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What Can You Do To Prevent Elder Abuse?

Practice Area photo Because elder abuse is difficult to determine when it is in a private home and sometimes in a long term care facility, it is important to know what you can do if you suspect that someone is being harmed. Preventing abuse is always something that all Americans should be mindful about and knowing what to do can help in that effort. Georgia law protects our elders from abuse. We do not have to fight alone.

The National Center on Elder Abuse suggests several things that anyone can do to prevent elder abuse. Some of these are as follows. First and foremost it is key to know what to look out for in elder abuse or in elder neglect. If you observe any of these things, you might be seeing the signs of elder abuse. If the elder's caregiver argues or has tension with the elder this can be a sign of an issue. If the elder seems withdrawn or is displaying signs of anxiety like rocking or mumbling and has not done these things before, this could be a sign of elder abuse. Also if you witness any impatience or belittling by the caregiver with the elder.

Other signs would be injuries that cannot be verified as accidental such as bruising, broken bones or sprains or improper medication that is resulting in a variation in behavior of the elder. If the elder's eyeglasses are broken. If the caregiver will not allow you to see the elder alone so that the elder might be able to confide in you. This a warning sign.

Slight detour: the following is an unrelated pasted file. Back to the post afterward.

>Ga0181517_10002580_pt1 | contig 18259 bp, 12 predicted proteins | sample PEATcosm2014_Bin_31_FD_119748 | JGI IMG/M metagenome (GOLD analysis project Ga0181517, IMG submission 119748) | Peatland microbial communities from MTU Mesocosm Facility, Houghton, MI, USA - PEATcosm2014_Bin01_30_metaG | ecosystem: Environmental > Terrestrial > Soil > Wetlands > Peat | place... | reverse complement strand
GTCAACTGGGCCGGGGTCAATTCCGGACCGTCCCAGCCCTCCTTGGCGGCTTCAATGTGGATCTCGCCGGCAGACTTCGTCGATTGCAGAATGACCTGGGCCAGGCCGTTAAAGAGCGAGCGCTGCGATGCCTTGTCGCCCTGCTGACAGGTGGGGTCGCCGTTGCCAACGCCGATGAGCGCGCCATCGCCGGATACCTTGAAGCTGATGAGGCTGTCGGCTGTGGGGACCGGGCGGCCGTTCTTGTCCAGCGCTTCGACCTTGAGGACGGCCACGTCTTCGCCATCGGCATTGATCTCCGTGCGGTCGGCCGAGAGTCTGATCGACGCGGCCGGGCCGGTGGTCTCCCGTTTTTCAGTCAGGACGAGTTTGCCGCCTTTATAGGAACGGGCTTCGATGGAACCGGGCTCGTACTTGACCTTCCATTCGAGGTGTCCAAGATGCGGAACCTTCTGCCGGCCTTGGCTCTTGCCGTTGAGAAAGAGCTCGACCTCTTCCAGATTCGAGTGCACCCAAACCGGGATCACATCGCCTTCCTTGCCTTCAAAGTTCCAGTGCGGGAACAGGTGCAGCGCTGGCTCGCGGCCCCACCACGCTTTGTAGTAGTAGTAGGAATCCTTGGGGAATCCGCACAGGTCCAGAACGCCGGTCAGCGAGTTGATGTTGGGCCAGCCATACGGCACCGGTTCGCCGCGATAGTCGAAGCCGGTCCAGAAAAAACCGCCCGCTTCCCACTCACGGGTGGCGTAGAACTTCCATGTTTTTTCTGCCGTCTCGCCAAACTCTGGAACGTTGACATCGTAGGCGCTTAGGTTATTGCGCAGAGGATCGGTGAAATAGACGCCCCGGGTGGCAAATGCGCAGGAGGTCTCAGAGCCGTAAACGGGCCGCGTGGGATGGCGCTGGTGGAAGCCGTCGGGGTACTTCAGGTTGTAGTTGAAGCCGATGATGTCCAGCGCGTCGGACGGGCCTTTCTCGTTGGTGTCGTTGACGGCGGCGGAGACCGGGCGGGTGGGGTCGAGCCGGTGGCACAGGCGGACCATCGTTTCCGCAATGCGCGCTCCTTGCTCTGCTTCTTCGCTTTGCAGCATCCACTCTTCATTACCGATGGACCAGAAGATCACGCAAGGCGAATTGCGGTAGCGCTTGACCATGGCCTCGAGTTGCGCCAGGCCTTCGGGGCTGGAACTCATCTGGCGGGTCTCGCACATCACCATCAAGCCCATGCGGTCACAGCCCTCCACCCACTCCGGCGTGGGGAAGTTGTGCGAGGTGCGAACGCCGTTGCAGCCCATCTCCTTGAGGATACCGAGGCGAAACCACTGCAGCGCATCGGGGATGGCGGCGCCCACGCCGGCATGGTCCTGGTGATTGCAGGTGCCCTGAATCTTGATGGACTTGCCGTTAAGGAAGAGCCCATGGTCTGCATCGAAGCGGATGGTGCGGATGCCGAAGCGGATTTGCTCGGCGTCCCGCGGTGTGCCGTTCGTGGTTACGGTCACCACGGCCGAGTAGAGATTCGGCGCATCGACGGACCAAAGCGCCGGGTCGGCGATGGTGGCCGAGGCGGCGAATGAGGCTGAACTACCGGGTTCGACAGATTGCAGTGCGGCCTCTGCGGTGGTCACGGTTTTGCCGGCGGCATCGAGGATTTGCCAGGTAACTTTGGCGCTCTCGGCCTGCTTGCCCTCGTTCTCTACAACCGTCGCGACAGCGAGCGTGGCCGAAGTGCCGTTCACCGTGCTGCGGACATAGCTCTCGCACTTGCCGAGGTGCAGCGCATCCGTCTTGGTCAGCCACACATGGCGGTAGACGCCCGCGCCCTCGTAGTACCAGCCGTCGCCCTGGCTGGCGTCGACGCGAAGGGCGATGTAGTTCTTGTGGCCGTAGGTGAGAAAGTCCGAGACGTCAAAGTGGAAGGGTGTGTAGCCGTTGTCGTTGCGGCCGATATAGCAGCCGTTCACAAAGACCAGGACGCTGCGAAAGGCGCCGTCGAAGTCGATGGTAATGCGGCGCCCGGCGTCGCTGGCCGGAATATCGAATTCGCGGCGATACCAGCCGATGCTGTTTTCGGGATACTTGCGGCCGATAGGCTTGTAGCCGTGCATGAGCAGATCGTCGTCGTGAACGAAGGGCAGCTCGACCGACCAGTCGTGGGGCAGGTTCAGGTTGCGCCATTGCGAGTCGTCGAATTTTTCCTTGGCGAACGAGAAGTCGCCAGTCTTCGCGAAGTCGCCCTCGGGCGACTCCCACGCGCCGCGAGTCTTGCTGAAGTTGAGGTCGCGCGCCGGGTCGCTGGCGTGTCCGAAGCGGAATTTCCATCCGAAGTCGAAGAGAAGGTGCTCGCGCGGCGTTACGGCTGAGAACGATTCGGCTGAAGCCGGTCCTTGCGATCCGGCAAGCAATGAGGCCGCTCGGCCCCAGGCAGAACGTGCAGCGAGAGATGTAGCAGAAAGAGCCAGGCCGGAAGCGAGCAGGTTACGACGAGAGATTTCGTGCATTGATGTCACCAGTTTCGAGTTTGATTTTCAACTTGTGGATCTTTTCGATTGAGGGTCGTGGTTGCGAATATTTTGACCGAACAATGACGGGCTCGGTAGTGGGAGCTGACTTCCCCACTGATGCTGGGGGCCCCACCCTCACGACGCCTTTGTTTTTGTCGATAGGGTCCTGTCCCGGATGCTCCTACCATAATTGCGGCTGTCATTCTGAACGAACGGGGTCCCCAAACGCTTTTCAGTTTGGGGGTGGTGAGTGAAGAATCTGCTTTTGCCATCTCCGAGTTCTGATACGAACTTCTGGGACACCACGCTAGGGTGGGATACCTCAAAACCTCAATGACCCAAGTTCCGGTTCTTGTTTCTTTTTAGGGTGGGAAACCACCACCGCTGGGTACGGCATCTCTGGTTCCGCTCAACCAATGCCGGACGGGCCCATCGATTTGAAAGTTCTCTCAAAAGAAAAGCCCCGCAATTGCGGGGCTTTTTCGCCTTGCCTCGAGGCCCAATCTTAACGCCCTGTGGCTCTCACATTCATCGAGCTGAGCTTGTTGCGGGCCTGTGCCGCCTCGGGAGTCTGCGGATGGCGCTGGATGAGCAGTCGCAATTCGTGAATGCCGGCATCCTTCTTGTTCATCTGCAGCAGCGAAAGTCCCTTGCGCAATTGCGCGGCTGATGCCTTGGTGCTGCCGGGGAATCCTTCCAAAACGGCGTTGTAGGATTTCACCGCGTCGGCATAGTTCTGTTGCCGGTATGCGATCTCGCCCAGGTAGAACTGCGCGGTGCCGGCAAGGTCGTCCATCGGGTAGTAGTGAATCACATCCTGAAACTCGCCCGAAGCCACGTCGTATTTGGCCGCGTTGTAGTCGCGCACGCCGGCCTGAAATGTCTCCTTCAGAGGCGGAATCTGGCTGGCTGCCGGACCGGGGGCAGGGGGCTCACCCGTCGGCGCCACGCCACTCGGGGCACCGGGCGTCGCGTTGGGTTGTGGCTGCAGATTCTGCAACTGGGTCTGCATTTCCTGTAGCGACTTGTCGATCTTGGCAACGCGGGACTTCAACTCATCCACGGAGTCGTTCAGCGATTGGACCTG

To monitor the wellness of the elder make sure to contact or visit the elder. Talk with them and ask them how they are doing and whether they have any concerns about their care. Try to listen without judging so that the person feels comfortable sharing what might be difficult information to expose. It is also helpful to speak with other family members and other friends and relatives if you think there is a risk of elder abuse. Give the elder every opportunity to talk about any problems they may be experiencing. Be non-judgmental.

Give the caregiver a break from time to time and make sure the caregiver is not getting burned out from ongoing care. Talk with the elder's bank if you think there could be financial abuse going on. Review the elder's accounts to make sure bills are being paid and there are no unusual funds going out of the account.

It goes without saying that abuse should be reported. The state agency that takes these reports is Georgia Adult Protective Services, Central Intake Division. Reports can also be made directly to law enforcement. In some cases, when abuse has already been reported it might continue. So make sure to follow up and maintain contact with the agency or law enforcement to ensure the case is proceeding.

Protecting our elders from abuse requires that we pay attention to small things and big things. Does your elder seem engaged when you visit, have they lost weight or do they seem agitated? Being concerned about their welfare and quality of life is a way of giving back for all they have done for you and your family over your lifetime. If you are fortunate to live into old age, you would want someone protecting you as well. Have the courage to say something if you are concerned about elder abuse.

If you have any questions about elder care or elder abuse contact Scholle Law for guidance.

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